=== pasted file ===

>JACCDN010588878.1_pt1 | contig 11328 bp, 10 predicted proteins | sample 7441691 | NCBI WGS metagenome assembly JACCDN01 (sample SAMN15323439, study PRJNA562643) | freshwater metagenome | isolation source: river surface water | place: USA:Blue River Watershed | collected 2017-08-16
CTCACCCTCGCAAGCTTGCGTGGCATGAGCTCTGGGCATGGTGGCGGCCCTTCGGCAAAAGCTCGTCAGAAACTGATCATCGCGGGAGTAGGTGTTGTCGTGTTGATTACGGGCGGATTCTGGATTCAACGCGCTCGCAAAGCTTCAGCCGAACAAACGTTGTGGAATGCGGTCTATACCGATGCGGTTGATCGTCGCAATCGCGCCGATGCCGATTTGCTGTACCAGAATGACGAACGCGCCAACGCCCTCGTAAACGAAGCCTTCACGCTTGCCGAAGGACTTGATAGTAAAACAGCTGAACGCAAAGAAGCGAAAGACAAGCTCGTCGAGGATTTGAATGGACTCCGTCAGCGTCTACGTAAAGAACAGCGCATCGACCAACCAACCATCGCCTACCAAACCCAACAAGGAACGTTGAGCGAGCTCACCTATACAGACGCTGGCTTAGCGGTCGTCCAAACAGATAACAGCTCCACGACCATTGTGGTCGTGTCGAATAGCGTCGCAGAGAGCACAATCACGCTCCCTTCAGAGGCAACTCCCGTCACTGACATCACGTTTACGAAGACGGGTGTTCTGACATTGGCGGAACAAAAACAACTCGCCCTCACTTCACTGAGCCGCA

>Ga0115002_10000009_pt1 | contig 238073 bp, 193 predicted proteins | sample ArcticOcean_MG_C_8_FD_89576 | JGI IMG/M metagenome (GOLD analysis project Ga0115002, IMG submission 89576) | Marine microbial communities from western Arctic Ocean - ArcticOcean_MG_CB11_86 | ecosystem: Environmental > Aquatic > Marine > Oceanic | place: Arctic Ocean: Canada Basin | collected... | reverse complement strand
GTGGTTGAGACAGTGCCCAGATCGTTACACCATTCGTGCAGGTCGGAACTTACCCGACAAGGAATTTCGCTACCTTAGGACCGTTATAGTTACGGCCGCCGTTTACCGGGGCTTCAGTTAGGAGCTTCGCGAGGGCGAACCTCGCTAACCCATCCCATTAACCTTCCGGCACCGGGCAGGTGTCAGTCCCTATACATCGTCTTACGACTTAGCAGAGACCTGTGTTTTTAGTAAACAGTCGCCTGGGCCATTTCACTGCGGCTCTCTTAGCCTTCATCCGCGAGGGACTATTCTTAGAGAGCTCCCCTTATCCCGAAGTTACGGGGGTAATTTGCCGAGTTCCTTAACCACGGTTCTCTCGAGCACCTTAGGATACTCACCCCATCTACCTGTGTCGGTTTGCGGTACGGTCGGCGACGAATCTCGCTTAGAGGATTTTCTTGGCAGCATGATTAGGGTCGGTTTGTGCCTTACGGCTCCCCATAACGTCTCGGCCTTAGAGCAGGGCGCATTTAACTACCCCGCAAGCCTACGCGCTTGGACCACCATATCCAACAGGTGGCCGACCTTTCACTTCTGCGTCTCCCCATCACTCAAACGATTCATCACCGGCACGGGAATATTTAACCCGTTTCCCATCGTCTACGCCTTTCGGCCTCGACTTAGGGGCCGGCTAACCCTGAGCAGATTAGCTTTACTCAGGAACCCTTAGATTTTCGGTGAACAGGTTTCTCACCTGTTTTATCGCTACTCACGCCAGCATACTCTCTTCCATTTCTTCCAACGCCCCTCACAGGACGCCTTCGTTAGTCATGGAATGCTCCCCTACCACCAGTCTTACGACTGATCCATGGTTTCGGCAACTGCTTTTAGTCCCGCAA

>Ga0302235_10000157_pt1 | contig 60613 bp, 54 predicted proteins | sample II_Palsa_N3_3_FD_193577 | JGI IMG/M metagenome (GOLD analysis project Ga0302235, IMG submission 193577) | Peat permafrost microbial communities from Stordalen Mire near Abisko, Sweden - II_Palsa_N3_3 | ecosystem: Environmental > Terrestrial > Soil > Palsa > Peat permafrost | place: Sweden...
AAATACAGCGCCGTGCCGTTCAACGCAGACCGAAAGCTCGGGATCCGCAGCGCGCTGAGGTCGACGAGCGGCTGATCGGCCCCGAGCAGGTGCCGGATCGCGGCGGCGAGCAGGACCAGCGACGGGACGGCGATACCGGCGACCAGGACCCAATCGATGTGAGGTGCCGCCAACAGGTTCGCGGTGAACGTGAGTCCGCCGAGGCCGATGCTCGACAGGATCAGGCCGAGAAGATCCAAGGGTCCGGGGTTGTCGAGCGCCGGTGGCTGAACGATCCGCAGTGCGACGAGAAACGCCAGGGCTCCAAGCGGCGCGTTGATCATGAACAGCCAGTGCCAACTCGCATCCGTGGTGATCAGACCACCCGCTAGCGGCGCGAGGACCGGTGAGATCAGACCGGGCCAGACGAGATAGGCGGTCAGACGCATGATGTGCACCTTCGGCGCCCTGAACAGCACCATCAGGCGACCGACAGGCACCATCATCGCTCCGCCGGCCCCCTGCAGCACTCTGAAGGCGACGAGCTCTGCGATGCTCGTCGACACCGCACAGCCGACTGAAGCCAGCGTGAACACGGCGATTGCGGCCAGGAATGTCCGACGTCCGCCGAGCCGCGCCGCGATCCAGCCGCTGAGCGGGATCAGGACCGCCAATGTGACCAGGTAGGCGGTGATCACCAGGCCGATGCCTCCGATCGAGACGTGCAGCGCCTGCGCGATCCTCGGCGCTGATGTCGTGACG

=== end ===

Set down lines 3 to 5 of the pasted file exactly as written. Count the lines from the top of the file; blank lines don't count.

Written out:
>Ga0115002_10000009_pt1 | contig 238073 bp, 193 predicted proteins | sample ArcticOcean_MG_C_8_FD_89576 | JGI IMG/M metagenome (GOLD analysis project Ga0115002, IMG submission 89576) | Marine microbial communities from western Arctic Ocean - ArcticOcean_MG_CB11_86 | ecosystem: Environmental > Aquatic > Marine > Oceanic | place: Arctic Ocean: Canada Basin | collected... | reverse complement strand
GTGGTTGAGACAGTGCCCAGATCGTTACACCATTCGTGCAGGTCGGAACTTACCCGACAAGGAATTTCGCTACCTTAGGACCGTTATAGTTACGGCCGCCGTTTACCGGGGCTTCAGTTAGGAGCTTCGCGAGGGCGAACCTCGCTAACCCATCCCATTAACCTTCCGGCACCGGGCAGGTGTCAGTCCCTATACATCGTCTTACGACTTAGCAGAGACCTGTGTTTTTAGTAAACAGTCGCCTGGGCCATTTCACTGCGGCTCTCTTAGCCTTCATCCGCGAGGGACTATTCTTAGAGAGCTCCCCTTATCCCGAAGTTACGGGGGTAATTTGCCGAGTTCCTTAACCACGGTTCTCTCGAGCACCTTAGGATACTCACCCCATCTACCTGTGTCGGTTTGCGGTACGGTCGGCGACGAATCTCGCTTAGAGGATTTTCTTGGCAGCATGATTAGGGTCGGTTTGTGCCTTACGGCTCCCCATAACGTCTCGGCCTTAGAGCAGGGCGCATTTAACTACCCCGCAAGCCTACGCGCTTGGACCACCATATCCAACAGGTGGCCGACCTTTCACTTCTGCGTCTCCCCATCACTCAAACGATTCATCACCGGCACGGGAATATTTAACCCGTTTCCCATCGTCTACGCCTTTCGGCCTCGACTTAGGGGCCGGCTAACCCTGAGCAGATTAGCTTTACTCAGGAACCCTTAGATTTTCGGTGAACAGGTTTCTCACCTGTTTTATCGCTACTCACGCCAGCATACTCTCTTCCATTTCTTCCAACGCCCCTCACAGGACGCCTTCGTTAGTCATGGAATGCTCCCCTACCACCAGTCTTACGACTGATCCATGGTTTCGGCAACTGCTTTTAGTCCCGCAA

>Ga0302235_10000157_pt1 | contig 60613 bp, 54 predicted proteins | sample II_Palsa_N3_3_FD_193577 | JGI IMG/M metagenome (GOLD analysis project Ga0302235, IMG submission 193577) | Peat permafrost microbial communities from Stordalen Mire near Abisko, Sweden - II_Palsa_N3_3 | ecosystem: Environmental > Terrestrial > Soil > Palsa > Peat permafrost | place: Sweden...